• Academics barely have time to scratch their arses after being buried in teaching and administration duties, let alone even think about flipping houses. It’d be the managerial class of the university system who’d be deep into that.

  3. Mostly the English language standards are enough to get by. The young man from the Kingdom of Bhutan who ran into the back of me yesterday was able to say “no insurance, car new” and “I pay, I pay”. Granted he was no Oscar Wilde…

  4. reusachtigeMEMBER

    Youse guys just can’t accept how great our universities are and importing fresh studious types from overseas have made our university stronger, smarter (locals aren’t the brightest) and way more vibrant. If I was of university age I’d love it and would, as usual, be using all this to my advantage to profit off the new vibrants and to score many relations with them by tutoring them in Australian ways of profit maximisations. So much potential, OR, you could be a Jacob. You choose which life to live.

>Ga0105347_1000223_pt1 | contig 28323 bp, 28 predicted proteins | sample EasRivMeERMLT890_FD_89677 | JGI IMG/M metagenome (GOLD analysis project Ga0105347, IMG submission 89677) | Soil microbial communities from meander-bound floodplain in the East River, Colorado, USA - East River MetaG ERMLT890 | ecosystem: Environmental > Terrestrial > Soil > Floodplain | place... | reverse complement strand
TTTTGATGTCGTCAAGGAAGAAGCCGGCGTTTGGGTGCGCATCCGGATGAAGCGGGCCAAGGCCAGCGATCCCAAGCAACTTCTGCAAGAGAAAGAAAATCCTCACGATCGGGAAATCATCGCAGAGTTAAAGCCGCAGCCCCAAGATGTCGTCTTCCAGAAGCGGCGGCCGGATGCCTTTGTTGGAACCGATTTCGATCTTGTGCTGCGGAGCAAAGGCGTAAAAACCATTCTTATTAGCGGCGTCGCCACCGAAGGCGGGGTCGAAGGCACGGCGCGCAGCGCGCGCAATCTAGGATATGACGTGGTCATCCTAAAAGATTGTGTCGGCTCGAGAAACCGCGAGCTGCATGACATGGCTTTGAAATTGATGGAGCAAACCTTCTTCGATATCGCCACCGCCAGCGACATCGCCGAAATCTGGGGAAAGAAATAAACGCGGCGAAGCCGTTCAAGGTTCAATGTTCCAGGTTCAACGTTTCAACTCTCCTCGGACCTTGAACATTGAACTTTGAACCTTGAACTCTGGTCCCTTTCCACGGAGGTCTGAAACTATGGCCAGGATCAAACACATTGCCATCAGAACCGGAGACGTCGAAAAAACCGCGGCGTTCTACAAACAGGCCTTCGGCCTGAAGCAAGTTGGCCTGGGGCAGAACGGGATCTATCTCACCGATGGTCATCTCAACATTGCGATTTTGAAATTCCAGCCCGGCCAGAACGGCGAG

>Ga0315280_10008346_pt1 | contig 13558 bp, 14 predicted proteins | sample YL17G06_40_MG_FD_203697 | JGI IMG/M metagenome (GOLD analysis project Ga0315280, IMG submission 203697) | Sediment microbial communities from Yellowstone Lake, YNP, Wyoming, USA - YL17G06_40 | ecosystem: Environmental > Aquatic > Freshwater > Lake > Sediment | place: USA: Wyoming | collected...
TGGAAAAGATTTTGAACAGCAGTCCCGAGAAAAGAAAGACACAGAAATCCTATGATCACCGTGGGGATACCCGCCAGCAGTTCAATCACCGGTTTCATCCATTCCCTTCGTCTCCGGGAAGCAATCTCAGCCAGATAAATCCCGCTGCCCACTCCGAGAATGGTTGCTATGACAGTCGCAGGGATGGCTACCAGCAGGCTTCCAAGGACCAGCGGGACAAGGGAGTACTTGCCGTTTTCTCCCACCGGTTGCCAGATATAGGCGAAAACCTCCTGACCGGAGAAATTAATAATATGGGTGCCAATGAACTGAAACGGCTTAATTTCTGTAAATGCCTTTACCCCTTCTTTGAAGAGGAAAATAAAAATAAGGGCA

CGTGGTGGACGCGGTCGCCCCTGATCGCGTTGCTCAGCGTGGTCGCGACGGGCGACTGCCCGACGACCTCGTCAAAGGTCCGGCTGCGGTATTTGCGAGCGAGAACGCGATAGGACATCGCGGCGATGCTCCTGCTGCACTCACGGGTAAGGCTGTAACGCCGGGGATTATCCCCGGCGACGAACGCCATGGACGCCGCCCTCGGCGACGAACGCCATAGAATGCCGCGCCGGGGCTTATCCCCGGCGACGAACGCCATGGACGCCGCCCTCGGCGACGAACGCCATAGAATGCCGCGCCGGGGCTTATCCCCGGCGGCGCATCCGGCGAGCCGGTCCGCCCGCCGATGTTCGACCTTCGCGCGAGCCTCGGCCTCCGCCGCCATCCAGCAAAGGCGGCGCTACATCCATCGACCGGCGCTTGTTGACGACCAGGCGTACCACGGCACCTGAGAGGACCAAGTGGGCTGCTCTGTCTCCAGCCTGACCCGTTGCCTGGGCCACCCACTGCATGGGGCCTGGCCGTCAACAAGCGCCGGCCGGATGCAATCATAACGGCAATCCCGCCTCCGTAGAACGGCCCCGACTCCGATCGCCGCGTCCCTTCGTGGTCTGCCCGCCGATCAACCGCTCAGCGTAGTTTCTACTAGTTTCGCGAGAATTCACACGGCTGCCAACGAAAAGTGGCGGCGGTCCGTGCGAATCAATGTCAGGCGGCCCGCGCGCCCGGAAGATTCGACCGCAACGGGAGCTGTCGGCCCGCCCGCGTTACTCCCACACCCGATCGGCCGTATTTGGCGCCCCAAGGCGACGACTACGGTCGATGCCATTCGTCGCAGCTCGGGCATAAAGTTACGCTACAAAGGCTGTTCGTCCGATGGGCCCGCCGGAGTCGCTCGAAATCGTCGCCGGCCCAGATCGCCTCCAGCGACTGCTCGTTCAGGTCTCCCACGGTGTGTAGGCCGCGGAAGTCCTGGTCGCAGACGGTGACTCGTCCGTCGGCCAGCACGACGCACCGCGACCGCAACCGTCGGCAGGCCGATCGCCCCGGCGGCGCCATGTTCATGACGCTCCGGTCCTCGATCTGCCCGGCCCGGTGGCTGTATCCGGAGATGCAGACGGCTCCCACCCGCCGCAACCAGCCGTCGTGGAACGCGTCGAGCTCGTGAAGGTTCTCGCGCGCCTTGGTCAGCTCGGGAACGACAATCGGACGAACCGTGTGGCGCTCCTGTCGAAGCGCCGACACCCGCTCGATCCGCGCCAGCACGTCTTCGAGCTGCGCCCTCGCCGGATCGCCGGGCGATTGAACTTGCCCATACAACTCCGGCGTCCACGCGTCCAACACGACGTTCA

• LOL, you have great wisdom, reusa.

      Unfortunately, one needs three things to capitalize on an opportunity and not everyone has them: First, one needs foresight to spot an emerging opportunity. Then, one needs courage to act. Finally, one needs capital to deploy.

      • reusachtigeMEMBER

        It is true that some people cannot have relations without deploying a lot of capital but in this case all one needs is manhood.

    • rob barrattMEMBER

      Mind you, on the subject of profit maximization it would probably be better not to buy a high rise. The minor irritation there is that when they crumble or BBQ without warning it’s currently the new owner’s fault. That seems entirely reasonable of course. After all, if you bought a new car and a wheel fell off before you got it home it would naturally be your fault wouldn’t it?
      Advance the Rum Corps fair…. Setka for president! He’ll fix it.

    • why choose? why not both? Hi flow shower heads ARE compatible with relations parties.

    • If you happen to be in Melbourne with a few hours to kill and it is Semester time; catch a tram to the main (Parkville) campus of the University of Melbourne and have a look around. Asian vibrants outnumber local students by at least 5 to 1.
      Most local students actually don’t bother or don’t need to come onto campus as their lectures and course materials are available online and there are nowhere near enough study spaces on campus for students.